Elize Matsunaga: Once Upon a Crime 2021 Tv Series review
Opening Shot: Someone flips out the viewscreen from a 2010s-era camcorder. On the viewscreen, a young woman is being questioned. When the officer asks her her marital status, she pauses and says “Widowed.” The cop tactfully replies, “Now you are, right?”
The Gist: In the first episode, we see Matsunaga released into her lawyer’s custody in 2019, going to her aunt’s apartment to live during her furlough. Elize has decided to record this interview for her now-preteen daughter, who was just a toddler when the murder occurred, to, in her words, “tell her what really happened.”
Matsanuga, along with investigative reporters, the attorneys on both sides, and various friends of both Marcos and Elize, describe their whirlwind relationship. Marcos was the heir apparent to Yoki, and the much younger Elize was a law student who had worked as a nurse. Friends and family didn’t quite understand the relationship, especially when Marcos decided to ghost one of his longtime friend groups. But they traveled, hunted together, and lived the high life.
Then, as they attempted to have a child, Elize found out that Marcos was cheating on her. He denied it, and their arguments got more vitriolic, right as Elize got pregnant. It got to a point where she hired an investigator to track him, and she found out he was seeing someone else.
The arguments kept happening, and she went off to her aunt’s place to reassess. But when she came back, he berated her so bad that she got a gun and shot him. But the police, along with the reporters, wonder if the murder wasn’t the “crime of passion” she admitted to. For one, when the police found the blue bags with the then-John Doe’s body parts in them, the cuts were clean with very little blood. Second, why would she shoot him just for cheating on him, when he was about to make a bundle of money that she could have gotten in a divorce?
Our Take: We get the temptation to center a docuseries around a rare interview with the perpetrator of one of Brazil’s splashiest murders, but something about Elize Matsunaga’s story doesn’t add up, and it feels like — at least in the first episode — her version of the story is given far too much credence by the director and producers of Elize Matsunaga: Once Upon A Crime.
The first thing that popped out at us was that Elize’s story about her marriage to Marcos Matsunaga is drawn out to the point where we were just annoyed that we don’t get to her admission to police back in 2012 that she actually killed her husband, dismembered him and scattered his body parts in the woods. We know it’s coming; after all, she’s been in prison at that point for 7 years (now 9). But the other thing that irritated us is that the credulity of her account isn’t at all challenged.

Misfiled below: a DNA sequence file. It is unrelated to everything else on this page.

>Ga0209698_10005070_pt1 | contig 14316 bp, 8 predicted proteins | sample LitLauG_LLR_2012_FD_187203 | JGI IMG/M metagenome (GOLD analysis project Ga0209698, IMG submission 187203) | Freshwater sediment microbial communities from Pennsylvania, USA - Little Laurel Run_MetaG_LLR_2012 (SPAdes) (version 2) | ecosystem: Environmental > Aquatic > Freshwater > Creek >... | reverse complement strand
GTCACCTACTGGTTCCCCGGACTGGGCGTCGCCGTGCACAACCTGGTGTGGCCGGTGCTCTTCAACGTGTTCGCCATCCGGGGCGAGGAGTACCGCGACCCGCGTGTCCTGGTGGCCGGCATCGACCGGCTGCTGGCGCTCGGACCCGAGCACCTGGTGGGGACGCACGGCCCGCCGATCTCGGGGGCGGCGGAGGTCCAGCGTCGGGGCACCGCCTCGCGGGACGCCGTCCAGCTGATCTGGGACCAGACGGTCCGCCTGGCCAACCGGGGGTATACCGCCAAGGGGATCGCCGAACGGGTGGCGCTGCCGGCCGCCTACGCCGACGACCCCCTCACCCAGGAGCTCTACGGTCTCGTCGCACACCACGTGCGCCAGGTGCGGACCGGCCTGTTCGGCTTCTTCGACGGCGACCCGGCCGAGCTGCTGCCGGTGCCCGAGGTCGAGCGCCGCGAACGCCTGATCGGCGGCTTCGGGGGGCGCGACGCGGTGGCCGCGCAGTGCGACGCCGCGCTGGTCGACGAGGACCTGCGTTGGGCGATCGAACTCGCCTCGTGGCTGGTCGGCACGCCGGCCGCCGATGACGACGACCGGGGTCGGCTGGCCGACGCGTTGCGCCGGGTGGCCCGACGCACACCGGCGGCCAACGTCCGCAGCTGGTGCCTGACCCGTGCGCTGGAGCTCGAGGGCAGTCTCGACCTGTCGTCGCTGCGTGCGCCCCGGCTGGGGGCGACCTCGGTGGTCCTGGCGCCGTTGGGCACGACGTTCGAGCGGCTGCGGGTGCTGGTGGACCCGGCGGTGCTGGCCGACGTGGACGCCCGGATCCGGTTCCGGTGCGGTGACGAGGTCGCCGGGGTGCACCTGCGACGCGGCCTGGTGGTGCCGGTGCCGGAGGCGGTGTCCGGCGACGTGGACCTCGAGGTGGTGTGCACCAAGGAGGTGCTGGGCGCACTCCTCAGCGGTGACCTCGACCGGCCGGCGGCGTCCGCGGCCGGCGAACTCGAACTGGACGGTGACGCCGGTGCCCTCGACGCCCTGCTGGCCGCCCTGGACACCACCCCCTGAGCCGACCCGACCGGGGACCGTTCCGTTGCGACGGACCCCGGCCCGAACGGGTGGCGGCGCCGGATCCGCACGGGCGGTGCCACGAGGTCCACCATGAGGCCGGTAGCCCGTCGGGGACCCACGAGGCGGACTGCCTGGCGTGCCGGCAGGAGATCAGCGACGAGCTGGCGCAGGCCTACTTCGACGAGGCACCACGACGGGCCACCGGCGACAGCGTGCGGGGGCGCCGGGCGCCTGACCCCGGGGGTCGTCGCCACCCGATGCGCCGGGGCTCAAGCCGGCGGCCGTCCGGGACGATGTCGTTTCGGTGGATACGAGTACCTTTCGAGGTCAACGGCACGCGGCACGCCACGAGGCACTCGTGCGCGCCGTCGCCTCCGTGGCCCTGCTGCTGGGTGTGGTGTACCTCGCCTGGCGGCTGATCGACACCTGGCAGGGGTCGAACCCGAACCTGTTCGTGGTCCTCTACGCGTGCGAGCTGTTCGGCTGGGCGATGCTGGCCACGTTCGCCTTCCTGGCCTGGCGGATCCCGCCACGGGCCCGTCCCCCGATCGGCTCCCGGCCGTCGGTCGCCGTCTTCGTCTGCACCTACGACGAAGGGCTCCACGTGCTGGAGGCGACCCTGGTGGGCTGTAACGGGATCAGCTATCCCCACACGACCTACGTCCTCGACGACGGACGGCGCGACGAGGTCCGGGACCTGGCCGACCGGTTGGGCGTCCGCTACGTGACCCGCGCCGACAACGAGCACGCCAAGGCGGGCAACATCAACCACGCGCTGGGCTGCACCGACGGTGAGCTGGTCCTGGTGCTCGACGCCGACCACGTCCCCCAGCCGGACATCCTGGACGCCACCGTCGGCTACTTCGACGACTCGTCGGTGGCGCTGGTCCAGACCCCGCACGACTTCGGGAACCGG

It could be that the only person from the Matsunaga family’s side is their lawyer. It’s understandable that they didn’t want to participate, but by not participating, the docuseries ends up being a stilted account that is presented as mostly true, leaving the viewer to figure out whether or not to believe it. But the other thing that got us going is that we were trying to figure out how Elize Matsunaga escalated her dispute with her husband to actually shooting him.
Could it happen? Sure. But, like one of the reporters mentions, it doesn’t make sense. He cheated on her multiple times, and was verbally abusive when she finally confronted him with proof. But did he hit her? Did he threaten her life? The guy was probably scum, but there seems to be nothing about Elize’s interview that indicates that she shot him in self-defense or anything like that. Then you have the fact that she meticulously cut him up and left little blood; that’s not something you do in a panic.
These aspects of the case are something that we hope is covered in the series’ remaining three episodes. Otherwise, the series is more like a fascinating chat and less like something that explores the case.